Through these past weeks, we have seen a culture of goodness emerge. Moral decision-making that is based on what is right and just for all of us. From corporations to citizens, mercy and kindness is leading the way forward. From these acts of goodness, we feel grateful and gratitude is a pillar of health. What is not clear is whether those who have good health are grateful or whether being grateful leads to a healthier outlook on life.

“Gratitude makes sense of our past, brings peace for today, and creates a vision for tomorrow.” Melody Beattie, Writer

Sleep experts agree that negative emotions lead to insomnia and they often prescribe gratitude journals before bed. Researchers at the University of Manchester evaluated participants level of “gratitude attitude” and found that higher ratings of gratitude correlated with dozing off faster and sleeping better.

The Gratitude Attitude

  • Daily thankful thoughts.  This is a quick blessing count that you might jot down before bed, or share with a house buddy on a walk or use an app to track.
  • Weekly praise for others. Try once a week expressing your gratefulness for another persons actions. Maybe it’s someone you know who is always there for you or maybe it’s that helpful delivery person who went out of their way. Make their day and yours too.
  • Monthly memories. The days, weeks and months pass quickly and having a monthly memento of an experience, conversation or new beginning is a great way to remember just what we have and how wonderful it is.
Photo by Simon Maage on Unsplash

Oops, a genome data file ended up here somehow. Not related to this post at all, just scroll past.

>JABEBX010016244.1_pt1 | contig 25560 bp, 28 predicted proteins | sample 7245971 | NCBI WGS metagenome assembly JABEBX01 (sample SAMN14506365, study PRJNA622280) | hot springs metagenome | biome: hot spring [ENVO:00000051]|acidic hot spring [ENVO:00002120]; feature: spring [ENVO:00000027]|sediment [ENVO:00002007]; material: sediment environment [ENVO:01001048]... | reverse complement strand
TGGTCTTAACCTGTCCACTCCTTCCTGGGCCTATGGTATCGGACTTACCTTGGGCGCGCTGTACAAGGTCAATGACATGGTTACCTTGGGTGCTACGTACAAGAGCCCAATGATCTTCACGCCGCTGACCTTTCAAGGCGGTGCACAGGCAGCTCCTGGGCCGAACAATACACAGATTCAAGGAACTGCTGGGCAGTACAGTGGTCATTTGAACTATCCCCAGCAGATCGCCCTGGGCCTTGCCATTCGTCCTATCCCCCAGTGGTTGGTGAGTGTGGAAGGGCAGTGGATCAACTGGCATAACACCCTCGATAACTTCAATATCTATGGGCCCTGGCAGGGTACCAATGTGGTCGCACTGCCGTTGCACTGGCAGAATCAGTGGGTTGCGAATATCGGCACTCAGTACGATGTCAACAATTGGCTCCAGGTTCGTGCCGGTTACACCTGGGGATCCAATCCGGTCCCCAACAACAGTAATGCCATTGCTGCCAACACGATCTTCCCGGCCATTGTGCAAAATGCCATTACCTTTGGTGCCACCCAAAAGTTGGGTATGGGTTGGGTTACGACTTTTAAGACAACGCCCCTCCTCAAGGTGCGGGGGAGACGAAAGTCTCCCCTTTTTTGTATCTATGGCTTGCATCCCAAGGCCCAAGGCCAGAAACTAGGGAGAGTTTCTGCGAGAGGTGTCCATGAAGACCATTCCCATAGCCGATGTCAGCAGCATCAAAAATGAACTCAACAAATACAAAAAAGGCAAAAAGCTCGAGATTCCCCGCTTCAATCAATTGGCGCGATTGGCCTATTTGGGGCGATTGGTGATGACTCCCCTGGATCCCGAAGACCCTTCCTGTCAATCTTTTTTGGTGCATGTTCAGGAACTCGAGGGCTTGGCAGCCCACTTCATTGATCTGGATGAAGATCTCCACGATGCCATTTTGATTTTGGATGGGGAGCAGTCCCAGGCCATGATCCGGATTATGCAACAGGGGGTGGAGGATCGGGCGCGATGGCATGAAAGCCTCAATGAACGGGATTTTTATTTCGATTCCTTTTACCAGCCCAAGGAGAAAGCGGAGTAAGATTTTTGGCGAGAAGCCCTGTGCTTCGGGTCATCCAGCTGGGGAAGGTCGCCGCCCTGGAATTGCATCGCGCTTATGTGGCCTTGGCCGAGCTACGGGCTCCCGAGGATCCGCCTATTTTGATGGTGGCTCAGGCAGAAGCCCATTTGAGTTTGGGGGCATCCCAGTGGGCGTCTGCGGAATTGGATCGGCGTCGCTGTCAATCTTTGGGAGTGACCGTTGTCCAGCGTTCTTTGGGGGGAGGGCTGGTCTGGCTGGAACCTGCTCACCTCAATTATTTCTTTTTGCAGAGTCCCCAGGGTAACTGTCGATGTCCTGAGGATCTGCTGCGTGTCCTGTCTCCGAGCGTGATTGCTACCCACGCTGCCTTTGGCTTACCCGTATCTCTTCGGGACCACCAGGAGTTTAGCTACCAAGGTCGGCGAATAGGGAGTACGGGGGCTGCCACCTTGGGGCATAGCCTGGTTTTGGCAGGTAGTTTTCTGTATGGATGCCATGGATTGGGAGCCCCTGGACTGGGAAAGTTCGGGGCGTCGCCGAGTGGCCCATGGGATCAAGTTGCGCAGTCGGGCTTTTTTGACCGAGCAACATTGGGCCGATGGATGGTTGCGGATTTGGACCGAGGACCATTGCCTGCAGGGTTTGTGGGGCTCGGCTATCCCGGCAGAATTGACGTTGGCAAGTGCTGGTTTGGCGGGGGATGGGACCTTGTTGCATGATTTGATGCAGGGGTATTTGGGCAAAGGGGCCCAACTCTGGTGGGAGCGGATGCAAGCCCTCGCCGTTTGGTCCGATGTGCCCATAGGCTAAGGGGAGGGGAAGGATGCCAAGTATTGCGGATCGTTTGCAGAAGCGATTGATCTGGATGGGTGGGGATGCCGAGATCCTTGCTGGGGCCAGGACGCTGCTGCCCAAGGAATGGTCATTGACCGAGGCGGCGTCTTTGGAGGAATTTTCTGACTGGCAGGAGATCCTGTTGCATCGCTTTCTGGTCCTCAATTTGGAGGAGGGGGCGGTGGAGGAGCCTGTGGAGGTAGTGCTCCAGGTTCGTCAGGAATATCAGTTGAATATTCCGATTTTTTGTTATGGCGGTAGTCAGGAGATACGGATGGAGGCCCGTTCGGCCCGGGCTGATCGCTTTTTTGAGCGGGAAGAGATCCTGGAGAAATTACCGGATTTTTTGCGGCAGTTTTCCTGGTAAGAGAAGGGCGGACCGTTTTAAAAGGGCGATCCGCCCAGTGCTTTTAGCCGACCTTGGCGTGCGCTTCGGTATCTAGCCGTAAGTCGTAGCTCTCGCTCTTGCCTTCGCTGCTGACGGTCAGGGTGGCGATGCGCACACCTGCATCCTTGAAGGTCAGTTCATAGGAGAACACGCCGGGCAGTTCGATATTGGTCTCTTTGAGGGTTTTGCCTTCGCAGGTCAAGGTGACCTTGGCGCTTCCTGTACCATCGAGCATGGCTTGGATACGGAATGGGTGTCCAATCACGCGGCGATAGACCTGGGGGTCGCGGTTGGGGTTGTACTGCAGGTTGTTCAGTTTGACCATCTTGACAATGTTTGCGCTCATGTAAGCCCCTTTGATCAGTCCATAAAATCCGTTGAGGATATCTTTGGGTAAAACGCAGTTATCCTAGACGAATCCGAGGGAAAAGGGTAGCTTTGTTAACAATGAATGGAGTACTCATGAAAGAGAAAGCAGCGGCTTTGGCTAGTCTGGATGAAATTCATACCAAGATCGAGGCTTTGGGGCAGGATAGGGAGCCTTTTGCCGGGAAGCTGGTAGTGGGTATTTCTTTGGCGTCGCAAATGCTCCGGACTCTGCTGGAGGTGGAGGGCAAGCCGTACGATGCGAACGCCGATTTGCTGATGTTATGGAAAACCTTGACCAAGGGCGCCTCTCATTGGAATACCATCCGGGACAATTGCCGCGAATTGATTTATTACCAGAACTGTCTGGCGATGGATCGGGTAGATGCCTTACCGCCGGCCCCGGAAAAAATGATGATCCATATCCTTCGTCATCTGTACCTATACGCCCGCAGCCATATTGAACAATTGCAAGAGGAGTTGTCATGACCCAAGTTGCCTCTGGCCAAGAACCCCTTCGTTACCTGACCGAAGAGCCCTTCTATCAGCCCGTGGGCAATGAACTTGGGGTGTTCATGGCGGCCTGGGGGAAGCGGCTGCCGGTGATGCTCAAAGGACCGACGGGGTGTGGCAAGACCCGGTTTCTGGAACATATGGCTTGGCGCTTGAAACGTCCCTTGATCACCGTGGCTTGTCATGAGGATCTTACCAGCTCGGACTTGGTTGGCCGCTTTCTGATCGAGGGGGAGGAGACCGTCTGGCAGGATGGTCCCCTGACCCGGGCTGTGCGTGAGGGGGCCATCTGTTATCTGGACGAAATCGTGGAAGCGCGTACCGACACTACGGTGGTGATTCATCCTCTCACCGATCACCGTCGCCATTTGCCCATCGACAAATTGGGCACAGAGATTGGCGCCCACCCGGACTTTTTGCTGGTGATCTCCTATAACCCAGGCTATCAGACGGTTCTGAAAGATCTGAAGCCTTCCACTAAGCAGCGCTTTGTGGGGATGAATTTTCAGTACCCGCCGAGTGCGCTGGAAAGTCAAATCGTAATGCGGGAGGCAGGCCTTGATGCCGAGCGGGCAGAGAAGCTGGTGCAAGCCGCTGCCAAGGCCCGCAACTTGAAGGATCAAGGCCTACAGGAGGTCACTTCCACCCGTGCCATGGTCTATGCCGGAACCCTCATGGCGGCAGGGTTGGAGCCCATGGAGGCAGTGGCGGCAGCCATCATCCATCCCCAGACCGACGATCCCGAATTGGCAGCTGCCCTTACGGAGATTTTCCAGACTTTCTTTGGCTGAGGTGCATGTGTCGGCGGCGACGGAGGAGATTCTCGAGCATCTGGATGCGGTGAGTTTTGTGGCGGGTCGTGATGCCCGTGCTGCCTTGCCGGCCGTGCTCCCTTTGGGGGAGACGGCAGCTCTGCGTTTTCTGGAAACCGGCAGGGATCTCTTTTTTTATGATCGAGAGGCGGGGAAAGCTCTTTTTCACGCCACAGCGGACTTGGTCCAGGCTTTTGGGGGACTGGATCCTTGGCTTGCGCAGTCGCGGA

Gratitude is heartwarming and makes us feel good, that nice warm secure kind of good. Turns out that being grateful is actually good for our heart health. Yes, if we sleep better and are happier, our hearts are healthier but there’s more that science is discovering. Those who practice gratefulness have lower blood pressure, stronger immune responses and healthier lifestyle habits. Even more surprising is that gratitude rewires the brain and actually makes is crave more gratefulness.

“The practice of gratitude increases your dopamine production which encourages your brain to seek out more of the same. It’s the brain saying, “Oh, do that again” which means the more you are grateful for, the more you will find to be grateful for.” Carrie D. Clark, Psychologist

Practicing Gratitude

  • Choose your words carefully, like gifts, and give them to others.
  • See the wonder and beauty of nature around you  
  • Include random acts of kindness in your day and savour the feeling.
  • Prepare your meals with love.
  • Be aware of negative thoughts and then look for the positive silver lining
  • Be thankful when you learn something new even if it wasn’t in your plan.
  • Remember what you have accomplished each day not just what’s still on the to-do list.
  • Smile more and get more smiles back.
This moving video by Andrew Brown was released today and it strikes a grateful chord for everyday blessings during a difficult time.
To so many of you whom I know and have recently met, just want to thank you for the opportunity to share some wellsense thoughts, my friends.

Resources

https://greatergood.berkeley.edu/article/item/is_gratitude_good_for_your_health

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